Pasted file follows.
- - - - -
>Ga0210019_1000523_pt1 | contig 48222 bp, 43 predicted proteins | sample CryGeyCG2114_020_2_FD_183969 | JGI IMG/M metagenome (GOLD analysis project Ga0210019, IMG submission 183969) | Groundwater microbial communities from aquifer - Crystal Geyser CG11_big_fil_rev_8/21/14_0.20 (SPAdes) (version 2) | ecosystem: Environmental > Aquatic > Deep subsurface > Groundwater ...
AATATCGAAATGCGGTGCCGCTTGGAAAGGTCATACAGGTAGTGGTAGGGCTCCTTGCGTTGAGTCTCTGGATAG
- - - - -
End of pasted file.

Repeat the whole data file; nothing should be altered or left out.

>Ga0210019_1000523_pt1 | contig 48222 bp, 43 predicted proteins | sample CryGeyCG2114_020_2_FD_183969 | JGI IMG/M metagenome (GOLD analysis project Ga0210019, IMG submission 183969) | Groundwater microbial communities from aquifer - Crystal Geyser CG11_big_fil_rev_8/21/14_0.20 (SPAdes) (version 2) | ecosystem: Environmental > Aquatic > Deep subsurface > Groundwater ...
AATATCGAAATGCGGTGCCGCTTGGAAAGGTCATACAGGTAGTGGTAGGGCTCCTTGCGTTGAGTCTCTGGATAG